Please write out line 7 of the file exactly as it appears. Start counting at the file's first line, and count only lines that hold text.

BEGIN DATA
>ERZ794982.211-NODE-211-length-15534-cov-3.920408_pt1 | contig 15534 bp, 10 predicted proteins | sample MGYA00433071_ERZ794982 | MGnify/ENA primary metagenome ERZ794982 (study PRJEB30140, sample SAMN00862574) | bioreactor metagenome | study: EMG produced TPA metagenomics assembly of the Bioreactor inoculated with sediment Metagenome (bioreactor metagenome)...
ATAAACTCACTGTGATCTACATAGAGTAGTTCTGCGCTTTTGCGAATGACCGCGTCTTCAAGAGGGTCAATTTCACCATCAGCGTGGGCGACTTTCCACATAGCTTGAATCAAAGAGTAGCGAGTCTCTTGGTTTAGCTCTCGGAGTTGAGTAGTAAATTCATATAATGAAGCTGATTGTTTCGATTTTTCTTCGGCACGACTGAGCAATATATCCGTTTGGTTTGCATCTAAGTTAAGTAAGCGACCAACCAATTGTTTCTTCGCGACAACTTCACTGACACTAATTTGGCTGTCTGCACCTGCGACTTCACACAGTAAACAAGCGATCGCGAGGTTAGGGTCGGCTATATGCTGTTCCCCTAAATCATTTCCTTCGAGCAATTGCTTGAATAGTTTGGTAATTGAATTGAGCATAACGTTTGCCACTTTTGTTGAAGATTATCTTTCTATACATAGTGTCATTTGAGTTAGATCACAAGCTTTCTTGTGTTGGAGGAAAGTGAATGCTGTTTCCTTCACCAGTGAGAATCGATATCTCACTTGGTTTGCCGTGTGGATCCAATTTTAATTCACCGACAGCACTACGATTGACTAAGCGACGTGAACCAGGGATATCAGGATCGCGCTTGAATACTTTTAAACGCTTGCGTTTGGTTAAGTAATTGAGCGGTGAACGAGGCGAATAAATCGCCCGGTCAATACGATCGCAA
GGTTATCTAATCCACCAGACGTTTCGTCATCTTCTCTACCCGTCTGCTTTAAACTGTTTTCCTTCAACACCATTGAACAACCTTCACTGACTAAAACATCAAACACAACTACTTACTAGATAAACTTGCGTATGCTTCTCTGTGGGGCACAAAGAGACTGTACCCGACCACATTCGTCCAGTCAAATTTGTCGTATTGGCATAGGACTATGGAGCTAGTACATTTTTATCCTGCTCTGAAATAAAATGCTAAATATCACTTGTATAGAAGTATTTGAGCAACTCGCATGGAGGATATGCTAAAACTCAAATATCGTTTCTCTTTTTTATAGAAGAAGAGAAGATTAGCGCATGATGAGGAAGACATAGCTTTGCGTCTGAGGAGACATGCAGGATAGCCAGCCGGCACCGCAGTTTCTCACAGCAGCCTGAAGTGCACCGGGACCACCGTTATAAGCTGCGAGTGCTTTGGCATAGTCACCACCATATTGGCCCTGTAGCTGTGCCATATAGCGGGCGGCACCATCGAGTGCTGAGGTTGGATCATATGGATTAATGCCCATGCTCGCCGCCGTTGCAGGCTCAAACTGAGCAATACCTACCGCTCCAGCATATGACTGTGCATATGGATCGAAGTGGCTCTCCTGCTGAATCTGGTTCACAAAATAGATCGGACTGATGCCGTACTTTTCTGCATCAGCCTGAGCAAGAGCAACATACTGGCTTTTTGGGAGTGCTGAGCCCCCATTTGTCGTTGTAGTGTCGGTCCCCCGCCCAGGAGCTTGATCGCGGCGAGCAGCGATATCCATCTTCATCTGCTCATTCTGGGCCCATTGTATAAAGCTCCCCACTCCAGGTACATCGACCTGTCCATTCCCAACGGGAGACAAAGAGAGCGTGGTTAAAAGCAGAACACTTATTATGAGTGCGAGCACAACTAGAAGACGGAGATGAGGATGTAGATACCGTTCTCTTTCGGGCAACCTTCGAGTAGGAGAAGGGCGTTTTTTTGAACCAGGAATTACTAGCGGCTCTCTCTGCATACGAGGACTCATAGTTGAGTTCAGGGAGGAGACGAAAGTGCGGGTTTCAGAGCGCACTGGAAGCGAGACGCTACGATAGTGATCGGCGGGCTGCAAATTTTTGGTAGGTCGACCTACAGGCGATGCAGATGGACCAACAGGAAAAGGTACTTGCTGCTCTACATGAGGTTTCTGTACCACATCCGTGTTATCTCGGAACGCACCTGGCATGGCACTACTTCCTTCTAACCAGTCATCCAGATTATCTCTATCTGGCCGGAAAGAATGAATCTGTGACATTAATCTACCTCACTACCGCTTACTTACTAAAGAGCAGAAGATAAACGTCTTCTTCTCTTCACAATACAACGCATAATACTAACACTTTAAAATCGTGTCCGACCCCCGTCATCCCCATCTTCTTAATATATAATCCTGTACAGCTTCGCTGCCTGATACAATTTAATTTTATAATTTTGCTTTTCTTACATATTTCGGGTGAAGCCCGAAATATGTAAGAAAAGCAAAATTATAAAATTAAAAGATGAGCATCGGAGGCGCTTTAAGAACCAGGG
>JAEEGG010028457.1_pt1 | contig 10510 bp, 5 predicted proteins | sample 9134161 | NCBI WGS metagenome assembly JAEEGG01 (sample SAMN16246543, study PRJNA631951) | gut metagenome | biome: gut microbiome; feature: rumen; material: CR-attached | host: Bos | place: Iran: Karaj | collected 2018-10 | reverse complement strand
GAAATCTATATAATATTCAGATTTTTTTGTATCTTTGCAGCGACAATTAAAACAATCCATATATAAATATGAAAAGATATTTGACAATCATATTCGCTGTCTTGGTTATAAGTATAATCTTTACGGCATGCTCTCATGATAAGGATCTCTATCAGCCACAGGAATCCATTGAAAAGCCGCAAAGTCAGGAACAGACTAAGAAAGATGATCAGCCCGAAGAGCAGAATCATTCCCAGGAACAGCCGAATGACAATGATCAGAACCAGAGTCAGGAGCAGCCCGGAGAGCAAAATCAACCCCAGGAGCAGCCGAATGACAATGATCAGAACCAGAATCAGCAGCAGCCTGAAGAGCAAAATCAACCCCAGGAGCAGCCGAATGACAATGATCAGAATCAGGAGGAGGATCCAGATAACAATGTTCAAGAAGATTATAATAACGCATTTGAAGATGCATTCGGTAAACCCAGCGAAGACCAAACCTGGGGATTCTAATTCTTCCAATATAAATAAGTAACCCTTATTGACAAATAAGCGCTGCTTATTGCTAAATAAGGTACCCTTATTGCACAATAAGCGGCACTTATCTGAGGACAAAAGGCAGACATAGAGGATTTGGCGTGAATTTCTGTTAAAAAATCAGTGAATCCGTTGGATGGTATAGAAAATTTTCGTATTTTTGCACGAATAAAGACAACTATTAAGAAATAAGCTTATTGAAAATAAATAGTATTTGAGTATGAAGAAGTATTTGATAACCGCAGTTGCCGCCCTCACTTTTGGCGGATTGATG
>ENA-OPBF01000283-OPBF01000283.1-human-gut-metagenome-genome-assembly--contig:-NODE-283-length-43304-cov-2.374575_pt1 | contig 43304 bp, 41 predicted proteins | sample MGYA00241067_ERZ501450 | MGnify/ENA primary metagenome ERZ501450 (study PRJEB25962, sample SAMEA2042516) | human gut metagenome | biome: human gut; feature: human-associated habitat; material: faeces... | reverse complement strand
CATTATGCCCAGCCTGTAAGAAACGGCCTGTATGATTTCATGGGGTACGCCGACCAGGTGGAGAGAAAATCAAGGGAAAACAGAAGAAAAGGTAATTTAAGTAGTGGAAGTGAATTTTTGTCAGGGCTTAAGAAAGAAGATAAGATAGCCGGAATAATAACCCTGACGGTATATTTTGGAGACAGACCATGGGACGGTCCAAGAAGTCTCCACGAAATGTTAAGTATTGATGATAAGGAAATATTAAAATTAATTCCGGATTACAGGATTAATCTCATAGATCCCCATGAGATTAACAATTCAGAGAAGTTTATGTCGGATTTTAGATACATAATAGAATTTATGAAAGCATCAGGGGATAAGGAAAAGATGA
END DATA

CATTATGCCCAGCCTGTAAGAAACGGCCTGTATGATTTCATGGGGTACGCCGACCAGGTGGAGAGAAAATCAAGGGAAAACAGAAGAAAAGGTAATTTAAGTAGTGGAAGTGAATTTTTGTCAGGGCTTAAGAAAGAAGATAAGATAGCCGGAATAATAACCCTGACGGTATATTTTGGAGACAGACCATGGGACGGTCCAAGAAGTCTCCACGAAATGTTAAGTATTGATGATAAGGAAATATTAAAATTAATTCCGGATTACAGGATTAATCTCATAGATCCCCATGAGATTAACAATTCAGAGAAGTTTATGTCGGATTTTAGATACATAATAGAATTTATGAAAGCATCAGGGGATAAGGAAAAGATGA